Alicia Boole Stott’s models of sections of polytopes

Lettera Matematica, Sep 2014

Alicia Boole Stott (1860–1940) was an amateur mathematician who worked on four-dimensional geometry. She is remembered for finding all three dimensional sections of the four- dimensional polytopes (that is, the analogues of the three-dimensional Platonic solids), and for the discovery of many of the semi-regular polytopes. In this text we give a short biography of her and explain her method to calculate the three-dimensional sections of the four-dimensional polytopes. We illustrate her results by showing pictures of her original models and drawings.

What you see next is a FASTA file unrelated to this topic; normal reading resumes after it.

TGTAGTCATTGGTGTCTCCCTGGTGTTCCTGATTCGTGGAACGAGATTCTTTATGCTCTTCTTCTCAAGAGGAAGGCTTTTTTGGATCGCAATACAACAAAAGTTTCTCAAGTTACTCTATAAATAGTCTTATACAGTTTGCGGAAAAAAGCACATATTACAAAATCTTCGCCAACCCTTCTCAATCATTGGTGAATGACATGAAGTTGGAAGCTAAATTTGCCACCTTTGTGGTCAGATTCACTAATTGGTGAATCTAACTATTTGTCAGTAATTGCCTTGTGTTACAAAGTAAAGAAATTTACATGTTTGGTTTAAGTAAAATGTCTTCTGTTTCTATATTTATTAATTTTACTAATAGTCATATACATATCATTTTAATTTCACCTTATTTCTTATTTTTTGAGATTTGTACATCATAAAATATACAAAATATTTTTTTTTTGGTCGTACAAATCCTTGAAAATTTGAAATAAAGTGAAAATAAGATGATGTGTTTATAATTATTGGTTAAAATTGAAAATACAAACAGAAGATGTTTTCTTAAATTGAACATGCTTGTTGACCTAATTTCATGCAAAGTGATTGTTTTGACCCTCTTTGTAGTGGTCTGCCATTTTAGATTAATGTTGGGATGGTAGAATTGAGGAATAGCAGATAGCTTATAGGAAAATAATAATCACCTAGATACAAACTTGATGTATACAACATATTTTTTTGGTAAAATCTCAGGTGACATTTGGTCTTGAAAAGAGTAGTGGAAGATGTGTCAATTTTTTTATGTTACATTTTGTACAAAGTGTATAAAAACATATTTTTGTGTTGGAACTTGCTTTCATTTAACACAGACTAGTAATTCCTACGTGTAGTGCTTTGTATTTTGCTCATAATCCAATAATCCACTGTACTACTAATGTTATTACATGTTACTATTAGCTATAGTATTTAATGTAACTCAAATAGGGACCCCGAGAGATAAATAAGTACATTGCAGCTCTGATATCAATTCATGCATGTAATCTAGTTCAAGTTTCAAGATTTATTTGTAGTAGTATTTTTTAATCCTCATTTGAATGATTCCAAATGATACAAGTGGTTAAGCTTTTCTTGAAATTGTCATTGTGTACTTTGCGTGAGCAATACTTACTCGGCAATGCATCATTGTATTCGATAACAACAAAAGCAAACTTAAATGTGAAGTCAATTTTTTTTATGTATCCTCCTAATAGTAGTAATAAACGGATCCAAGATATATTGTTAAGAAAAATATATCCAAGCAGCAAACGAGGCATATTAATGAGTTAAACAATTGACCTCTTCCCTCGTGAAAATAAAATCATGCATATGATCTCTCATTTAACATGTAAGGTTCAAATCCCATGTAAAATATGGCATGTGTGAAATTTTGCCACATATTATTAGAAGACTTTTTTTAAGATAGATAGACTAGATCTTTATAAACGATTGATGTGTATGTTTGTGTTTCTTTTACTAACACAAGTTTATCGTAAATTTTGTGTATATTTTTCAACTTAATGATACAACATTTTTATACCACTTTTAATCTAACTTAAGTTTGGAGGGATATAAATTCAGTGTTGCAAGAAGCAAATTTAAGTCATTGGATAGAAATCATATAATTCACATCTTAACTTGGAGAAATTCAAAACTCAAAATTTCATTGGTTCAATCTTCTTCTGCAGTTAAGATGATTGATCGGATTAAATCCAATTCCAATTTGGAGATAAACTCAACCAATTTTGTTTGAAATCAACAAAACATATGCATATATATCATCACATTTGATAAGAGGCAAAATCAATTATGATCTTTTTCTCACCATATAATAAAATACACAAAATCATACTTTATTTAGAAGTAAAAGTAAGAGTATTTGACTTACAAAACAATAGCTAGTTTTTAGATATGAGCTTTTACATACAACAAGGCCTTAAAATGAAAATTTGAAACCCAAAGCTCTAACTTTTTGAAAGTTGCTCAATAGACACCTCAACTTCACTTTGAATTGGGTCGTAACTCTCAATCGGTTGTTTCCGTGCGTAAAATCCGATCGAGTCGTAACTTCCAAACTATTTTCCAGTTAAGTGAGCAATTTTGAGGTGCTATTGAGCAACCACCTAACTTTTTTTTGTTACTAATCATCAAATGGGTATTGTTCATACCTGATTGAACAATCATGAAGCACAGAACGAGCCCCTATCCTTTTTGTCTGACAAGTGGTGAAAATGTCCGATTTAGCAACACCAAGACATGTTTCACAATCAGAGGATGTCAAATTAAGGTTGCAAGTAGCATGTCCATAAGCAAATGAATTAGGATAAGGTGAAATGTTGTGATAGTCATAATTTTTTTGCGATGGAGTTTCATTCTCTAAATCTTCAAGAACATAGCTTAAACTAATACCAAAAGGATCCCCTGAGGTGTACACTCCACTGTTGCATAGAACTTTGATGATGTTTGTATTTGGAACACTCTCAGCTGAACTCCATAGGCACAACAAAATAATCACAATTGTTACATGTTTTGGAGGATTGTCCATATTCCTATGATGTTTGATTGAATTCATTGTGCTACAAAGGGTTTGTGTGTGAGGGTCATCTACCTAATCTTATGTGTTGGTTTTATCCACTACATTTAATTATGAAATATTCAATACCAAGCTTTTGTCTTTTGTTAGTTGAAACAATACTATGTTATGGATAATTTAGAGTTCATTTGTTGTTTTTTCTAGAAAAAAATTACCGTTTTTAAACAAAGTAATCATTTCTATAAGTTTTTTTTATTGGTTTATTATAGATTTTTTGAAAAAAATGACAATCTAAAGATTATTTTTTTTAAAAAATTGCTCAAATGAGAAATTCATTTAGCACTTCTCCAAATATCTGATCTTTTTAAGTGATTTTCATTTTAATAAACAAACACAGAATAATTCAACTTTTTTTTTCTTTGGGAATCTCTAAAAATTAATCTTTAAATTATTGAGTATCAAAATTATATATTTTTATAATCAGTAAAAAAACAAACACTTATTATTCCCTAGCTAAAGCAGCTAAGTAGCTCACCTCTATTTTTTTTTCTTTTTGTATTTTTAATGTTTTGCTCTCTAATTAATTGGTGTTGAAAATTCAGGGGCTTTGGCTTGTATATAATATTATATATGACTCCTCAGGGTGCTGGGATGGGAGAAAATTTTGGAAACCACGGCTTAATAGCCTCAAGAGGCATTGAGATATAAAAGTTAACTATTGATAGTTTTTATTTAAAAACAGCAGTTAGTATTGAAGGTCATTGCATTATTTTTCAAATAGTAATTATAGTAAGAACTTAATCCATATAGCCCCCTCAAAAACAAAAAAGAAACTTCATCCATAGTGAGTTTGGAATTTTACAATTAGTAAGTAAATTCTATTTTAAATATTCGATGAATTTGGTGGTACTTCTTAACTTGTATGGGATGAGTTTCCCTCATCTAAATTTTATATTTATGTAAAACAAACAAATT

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Alicia Boole Stott’s models of sections of polytopes